Before you read today’s blog post, I want you to take a couple of minutes to listen to Edvard Grieg’s “In the Hall of the Mountain King.” As you listen, think about how energizing you find the music.
Now let’s discuss what you thought as you heard the piece. You probably found the quiet, slow opening somewhat subdued, but I’m guessing that as the main theme got louder and faster you felt the music’s energy level drastically increase. Grieg masterfully used a surge in tempo from about 110 beats per minute (BPM) to over 190 BPM to make one repeated theme go from sounding tentative to being downright exhilarating.
As you may recall from last week’s blog post, BPM relates to the most important factor in exercise music selection: rhythm response. There are two major schools of thought when it comes to choosing a BPM range for your exercise music. The first approach says you should opt for a BPM range that approximates your heart rate, and the second approach suggests that you select a BPM range that corresponds with the pacing of your movements.[i]
When choosing BPM to go along with your pulse, you first need to calculate your maximum heart rate. According to the American Heart Association, you can calculate your maximum heart rate by subtracting your age from 220.[ii] So if you’re 25 years old, you have a maximum heart rate of about 195. Next you should think about your goals and intended exercise intensity, as measured by your target heart rate (often 50-85% of your maximum heart rate[iii]). Then you can start picking music for your workout playlist. In research from 2011, Dr. Costas Karageorghis discovered that people aiming for a target heart rate between 40-90% of their maximum heart rate preferred to work out to music at a tempo between 125 and 140 BPM.[iv] Songs within this range include Georges Bizet’s “Les Toreadors” from Carmen (which begins around 132 BPM) and “O Fortuna” from Carl Orff’s Carmina Burana (around 138 BPM once it gets going). This BPM range applies primarily when people don’t try to align their movements with the music—in other words, when they use exercise music asynchronously.
On the other hand, if you plan to synchronize your movements with a playlist, first estimate your rate of motion and then pick songs with similar tempi. For instance, if you are a runner you can easily determine your rate of motion, or cadence, by simply counting the number of steps you take in a minute. You probably have a cadence somewhere between 150 and 170 steps per minute if you run recreationally and a cadence of at least 180 if you’re an elite runner.[v] So you should listen to something like Gioachino Rossini’s “William Tell Overture-Finale,” which has a BPM of about 160, if you have a cadence near 160. Those of you lucky enough to have the cadence of an elite runner should listen to pieces like “The Crimson Gump” (approximately 180 BPM) from Alan Silvestri’s soundtrack to Forrest Gump.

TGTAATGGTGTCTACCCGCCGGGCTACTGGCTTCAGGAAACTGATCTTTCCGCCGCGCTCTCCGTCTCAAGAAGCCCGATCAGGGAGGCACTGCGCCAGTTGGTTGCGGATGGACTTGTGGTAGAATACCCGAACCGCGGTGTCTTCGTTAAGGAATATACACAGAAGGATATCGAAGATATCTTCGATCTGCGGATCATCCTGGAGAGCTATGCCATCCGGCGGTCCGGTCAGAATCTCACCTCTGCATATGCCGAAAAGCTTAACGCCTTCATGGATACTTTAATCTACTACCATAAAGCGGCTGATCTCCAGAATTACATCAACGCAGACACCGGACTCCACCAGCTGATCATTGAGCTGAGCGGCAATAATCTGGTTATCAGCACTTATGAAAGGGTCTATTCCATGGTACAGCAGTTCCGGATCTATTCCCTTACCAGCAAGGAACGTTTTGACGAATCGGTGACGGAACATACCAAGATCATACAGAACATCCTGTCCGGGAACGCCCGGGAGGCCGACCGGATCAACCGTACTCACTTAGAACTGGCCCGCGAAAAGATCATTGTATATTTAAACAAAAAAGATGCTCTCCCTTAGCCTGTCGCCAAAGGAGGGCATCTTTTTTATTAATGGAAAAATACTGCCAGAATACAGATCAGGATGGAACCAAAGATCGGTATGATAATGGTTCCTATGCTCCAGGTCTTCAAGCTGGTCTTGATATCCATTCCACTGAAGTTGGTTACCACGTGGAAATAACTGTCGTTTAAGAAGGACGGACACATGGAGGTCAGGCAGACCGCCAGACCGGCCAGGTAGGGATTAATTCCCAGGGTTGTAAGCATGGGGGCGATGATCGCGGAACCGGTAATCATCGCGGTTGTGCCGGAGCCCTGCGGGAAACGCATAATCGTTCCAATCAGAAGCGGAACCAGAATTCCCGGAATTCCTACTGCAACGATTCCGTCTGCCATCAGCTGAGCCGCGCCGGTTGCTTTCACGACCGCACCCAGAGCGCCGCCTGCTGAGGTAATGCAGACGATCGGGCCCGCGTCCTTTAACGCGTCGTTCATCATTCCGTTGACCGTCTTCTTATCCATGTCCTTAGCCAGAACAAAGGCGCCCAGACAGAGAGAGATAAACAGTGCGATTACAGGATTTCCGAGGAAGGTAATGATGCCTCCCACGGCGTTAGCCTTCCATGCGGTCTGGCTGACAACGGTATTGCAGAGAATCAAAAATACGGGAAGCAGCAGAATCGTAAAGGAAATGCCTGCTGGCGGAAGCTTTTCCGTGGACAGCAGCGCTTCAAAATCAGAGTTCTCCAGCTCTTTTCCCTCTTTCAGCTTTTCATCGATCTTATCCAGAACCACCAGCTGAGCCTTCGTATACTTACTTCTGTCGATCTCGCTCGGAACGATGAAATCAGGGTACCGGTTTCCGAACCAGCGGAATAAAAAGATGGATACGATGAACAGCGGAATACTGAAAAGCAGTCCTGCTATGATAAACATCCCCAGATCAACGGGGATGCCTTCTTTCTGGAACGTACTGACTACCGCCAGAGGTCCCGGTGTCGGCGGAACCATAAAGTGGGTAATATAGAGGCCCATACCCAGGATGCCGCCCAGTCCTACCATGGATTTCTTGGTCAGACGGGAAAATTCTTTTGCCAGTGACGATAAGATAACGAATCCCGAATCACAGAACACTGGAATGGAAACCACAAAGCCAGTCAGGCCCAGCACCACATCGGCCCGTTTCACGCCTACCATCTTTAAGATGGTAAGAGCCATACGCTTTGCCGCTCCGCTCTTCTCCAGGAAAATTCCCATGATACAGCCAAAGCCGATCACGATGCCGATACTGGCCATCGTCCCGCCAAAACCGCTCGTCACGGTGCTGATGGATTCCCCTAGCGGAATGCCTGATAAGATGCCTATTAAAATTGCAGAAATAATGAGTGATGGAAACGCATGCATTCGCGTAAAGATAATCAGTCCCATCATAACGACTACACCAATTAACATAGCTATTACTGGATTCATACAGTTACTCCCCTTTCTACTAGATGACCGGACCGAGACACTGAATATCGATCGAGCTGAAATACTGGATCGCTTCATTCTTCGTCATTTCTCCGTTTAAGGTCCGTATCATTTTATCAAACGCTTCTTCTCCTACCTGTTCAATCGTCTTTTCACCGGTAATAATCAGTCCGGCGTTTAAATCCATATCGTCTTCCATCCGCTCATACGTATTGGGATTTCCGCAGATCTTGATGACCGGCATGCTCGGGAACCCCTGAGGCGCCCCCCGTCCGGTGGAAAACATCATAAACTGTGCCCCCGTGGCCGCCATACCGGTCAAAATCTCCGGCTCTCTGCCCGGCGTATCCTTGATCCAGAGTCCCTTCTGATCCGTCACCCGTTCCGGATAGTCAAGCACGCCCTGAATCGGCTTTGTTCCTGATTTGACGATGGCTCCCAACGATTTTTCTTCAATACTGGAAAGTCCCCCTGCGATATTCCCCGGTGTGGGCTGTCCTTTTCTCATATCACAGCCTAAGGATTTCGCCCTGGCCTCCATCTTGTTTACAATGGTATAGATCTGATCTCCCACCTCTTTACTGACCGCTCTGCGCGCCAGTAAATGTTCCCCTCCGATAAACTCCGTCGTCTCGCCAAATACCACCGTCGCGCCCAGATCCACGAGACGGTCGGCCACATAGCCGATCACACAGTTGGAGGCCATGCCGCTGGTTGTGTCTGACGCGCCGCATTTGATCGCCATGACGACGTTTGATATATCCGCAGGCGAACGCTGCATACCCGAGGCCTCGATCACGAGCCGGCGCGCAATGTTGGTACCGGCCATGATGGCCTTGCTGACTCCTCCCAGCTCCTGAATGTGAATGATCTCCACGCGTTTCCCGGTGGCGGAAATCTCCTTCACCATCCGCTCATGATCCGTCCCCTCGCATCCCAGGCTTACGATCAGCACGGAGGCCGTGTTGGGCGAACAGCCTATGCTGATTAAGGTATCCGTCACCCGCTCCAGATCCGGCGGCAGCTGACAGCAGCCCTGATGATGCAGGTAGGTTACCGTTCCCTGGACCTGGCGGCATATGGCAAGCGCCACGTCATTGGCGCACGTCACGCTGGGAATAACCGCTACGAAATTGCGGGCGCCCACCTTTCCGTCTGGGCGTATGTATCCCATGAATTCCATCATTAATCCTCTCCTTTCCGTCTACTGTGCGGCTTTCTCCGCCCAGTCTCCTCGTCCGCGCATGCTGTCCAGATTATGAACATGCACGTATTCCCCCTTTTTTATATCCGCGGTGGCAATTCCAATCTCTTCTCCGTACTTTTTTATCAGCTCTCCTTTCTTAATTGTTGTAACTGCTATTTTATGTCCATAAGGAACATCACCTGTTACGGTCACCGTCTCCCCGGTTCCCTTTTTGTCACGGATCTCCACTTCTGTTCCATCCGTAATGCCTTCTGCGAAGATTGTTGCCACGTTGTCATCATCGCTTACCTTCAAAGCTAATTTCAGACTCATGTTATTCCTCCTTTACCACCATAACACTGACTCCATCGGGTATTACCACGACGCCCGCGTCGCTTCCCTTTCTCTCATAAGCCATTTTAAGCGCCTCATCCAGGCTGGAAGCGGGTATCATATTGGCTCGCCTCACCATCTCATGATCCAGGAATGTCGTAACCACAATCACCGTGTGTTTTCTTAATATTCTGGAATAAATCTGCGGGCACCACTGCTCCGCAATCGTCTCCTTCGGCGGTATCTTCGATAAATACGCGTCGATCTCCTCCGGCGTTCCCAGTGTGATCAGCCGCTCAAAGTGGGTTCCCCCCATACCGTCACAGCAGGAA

So is it better to use music synchronously or asynchronously during exercise? More research studies examine the asynchronous use of music than the synchronous use of music, and few studies compare these two approaches. The available research suggests that asynchronous and synchronous music deliver similar benefits, like distraction from pain and fatigue, better attitudes toward working out, and the ability to work out harder and/or longer; however, working out to synchronized music may provide extra advantages, like even greater ease and fluidity of motion during exercise.[vi] Since the jury’s still out as to which approach is better, I suggest you try both methods and discover what works for you. In the coming weeks we’ll try to help you out by providing playlists of both synchronous and asynchronous exercise music. We’ll also have a variety of BPM in our synchronous playlists to make sure that people doing all types of exercises can find something that works for them.
One question remains. How do you calculate a song’s BPM? Luckily, a multitude of BPM calculators exist online. Here’s one calculator to get you started: Tap for Beats Per Minute BPM. Use this calculator as you listen to some of your exercise music this week, and share the names and BPM of your favorite workout songs in the comment section below!
[i] Peterson, Dan. “Music Benefits Exercise, Studies Show.” LiveScience. LiveScience, 21 Oct. 2009. Web. 6 Mar. 2013.
[ii] “Target Heart Rates.” American Heart Association. American Heart Association, n.d. Web. 28 Mar. 2013.
[iv] Karageorghis, Costas I., and David-Lee Priest. “Music in the exercise domain: a review and synthesis (Part II).” International Review of Sport and Exercise Psychology 5.1 (2012) : 67-84. Web. 20 Feb. 2013.
[v] Phillips, Matt. “Heel Striking, Overstriding, and Cadence.” Runners Connect. Runners Connect, n.d. Web. 25 Apr. 2013.
[vi] Karageorghis, Costas I., and David-Lee Priest. “Music in the exercise domain: a review and synthesis (Part II).” International Review of Sport and Exercise Psychology 5.1 (2012) : 67-84. Web. 20 Feb. 2013.